“Growing up, I never received that kind of love before so I appreciate it because it’s the kind of validation that I needed as a child. I guess people saw that confidence, that light burning in me, that I wanted to make a difference. They could see that I was real while others were trying to be thin,” she says.

Stephanie Ng, founder and executive director of Body Banter, a non-profit organisation in Hong Kong that empowers women about body image and mental health, says that women need to celebrate their unique individuality and learn together as a community.

“Through my work teaching about body image and self-acceptance, I’ve learnt a lot. When women connect and learn from one another as a community, we become advocates for each other, and we can celebrate our triumphs and successes together,” she says.

Ng is dedicated to empowering people and communities with the tools to start open dialogues, whether this is through delivering interactive workshops at schools, or conducting research on how language-use shapes our attitudes toward mental health.

Stephanie Ng, founder and executive director of Body Banter, a non-profit organisation in Hong Kong that empowers women about body image and mental health. - WOOT (Women of Our Time)Stephanie Ng, founder and executive director of Body Banter, a non-profit organisation in Hong Kong that empowers women about body image and mental health. - WOOT (Women of Our Time)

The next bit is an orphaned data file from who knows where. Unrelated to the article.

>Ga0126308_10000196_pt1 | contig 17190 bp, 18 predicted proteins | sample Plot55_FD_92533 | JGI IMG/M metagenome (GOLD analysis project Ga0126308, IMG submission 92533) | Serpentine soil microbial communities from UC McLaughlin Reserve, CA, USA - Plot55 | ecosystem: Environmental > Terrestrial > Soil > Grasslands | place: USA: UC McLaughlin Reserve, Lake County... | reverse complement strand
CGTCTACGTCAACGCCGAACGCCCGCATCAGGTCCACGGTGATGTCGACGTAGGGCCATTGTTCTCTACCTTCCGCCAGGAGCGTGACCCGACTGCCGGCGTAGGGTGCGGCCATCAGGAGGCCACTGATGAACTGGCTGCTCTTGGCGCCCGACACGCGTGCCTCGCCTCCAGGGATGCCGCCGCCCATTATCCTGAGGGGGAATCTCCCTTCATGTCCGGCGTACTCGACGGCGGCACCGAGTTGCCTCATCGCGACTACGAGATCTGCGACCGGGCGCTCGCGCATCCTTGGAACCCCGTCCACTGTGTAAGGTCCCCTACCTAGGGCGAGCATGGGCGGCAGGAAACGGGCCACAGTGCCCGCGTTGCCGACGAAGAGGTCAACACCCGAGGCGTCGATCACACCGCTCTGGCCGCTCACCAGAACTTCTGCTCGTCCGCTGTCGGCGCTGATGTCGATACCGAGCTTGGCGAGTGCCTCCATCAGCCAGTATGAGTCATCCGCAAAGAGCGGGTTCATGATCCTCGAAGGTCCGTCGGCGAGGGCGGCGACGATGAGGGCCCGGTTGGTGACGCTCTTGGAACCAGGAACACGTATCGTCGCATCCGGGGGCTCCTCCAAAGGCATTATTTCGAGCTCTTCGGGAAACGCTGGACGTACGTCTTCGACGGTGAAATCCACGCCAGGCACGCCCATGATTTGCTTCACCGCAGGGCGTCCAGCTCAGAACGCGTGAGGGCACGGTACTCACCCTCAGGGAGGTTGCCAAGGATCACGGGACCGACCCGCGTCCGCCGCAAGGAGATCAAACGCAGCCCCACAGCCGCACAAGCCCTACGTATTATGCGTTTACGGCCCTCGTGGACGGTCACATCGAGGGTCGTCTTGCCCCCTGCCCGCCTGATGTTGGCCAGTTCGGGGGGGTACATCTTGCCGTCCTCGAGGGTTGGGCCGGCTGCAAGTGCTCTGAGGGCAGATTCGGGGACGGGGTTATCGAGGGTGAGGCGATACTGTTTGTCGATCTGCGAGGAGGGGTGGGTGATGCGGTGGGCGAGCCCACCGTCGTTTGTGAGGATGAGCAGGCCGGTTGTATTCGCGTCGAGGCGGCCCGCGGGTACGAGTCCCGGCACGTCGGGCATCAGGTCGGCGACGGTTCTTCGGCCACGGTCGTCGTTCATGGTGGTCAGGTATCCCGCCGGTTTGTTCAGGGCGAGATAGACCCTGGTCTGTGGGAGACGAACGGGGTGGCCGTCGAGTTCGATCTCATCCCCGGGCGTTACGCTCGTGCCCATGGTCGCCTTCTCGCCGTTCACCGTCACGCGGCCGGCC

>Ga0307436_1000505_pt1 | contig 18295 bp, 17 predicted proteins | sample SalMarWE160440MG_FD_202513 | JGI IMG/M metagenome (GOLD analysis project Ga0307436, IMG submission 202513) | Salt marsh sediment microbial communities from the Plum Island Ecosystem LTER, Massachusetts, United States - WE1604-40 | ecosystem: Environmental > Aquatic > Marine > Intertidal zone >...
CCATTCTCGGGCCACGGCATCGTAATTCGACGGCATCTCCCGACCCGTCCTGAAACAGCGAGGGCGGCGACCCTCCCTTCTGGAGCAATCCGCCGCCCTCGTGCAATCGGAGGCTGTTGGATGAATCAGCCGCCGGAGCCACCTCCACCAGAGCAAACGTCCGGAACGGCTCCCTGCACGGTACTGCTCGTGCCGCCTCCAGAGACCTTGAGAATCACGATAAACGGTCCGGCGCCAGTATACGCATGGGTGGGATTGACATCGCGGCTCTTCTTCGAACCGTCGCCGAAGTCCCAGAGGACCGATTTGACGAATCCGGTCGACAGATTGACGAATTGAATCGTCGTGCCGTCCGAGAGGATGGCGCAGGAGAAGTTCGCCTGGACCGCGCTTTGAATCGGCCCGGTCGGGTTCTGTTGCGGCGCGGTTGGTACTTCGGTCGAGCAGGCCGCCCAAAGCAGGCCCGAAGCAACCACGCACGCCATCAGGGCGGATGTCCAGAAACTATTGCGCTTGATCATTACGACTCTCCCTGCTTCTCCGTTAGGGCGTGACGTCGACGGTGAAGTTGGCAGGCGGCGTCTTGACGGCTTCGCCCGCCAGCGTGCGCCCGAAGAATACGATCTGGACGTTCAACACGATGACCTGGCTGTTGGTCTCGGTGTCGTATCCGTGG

Artist and photographer Stephanie Teng from Hong Kong says that in Asian culture, people tend to tie beauty to fitness, and while it can be seen as attractive, the two aren’t the same.

“When you meet relatives or friends whom you haven’t seen for a long time, the first thing they say to you is ‘Oh, you’ve lost a lot of weight’ or ‘You’ve gained a lot of weight’.

“That’s the first thing people comment on – your weight – especially women. It’s like a cultural thing and as Asians, it’s as if we’re stuck at that stage even though it isn’t our choice to see beauty from that perspective. We need to move away from that.

“Your body or other physical aspects doesn’t seem to be a private thing that you have control over, it seems to be public property that people feel the urgency to comment on. But as women, we need to learn to appreciate our body for its function before its appearance.

“And, as a society, we need to move away from that cultural expectation in order to break that beauty bias,” she adds.

Teng, who has a BA in Psychology, uses her profession to find acceptance within herself while helping others and challenging beauty standards.

Artist and photographer Stephanie Teng from Hong Kong.Artist and photographer Stephanie Teng from Hong Kong.

“I grew up with this confusion of identity and self worth too. But I found refuge and solace from these inner conflicts through my work, especially one project that I started in 2018 called A Body of Work. I photographed women I’ve never met before and structured every photoshoot as a therapy session. I spent hours and days with them and we talked about everything from child traumas to how they are now.“It made me realise that as women, we’ve so much more in common than we think in the battle for self worth even though it seems to be a very lonely and solitary one,” she says.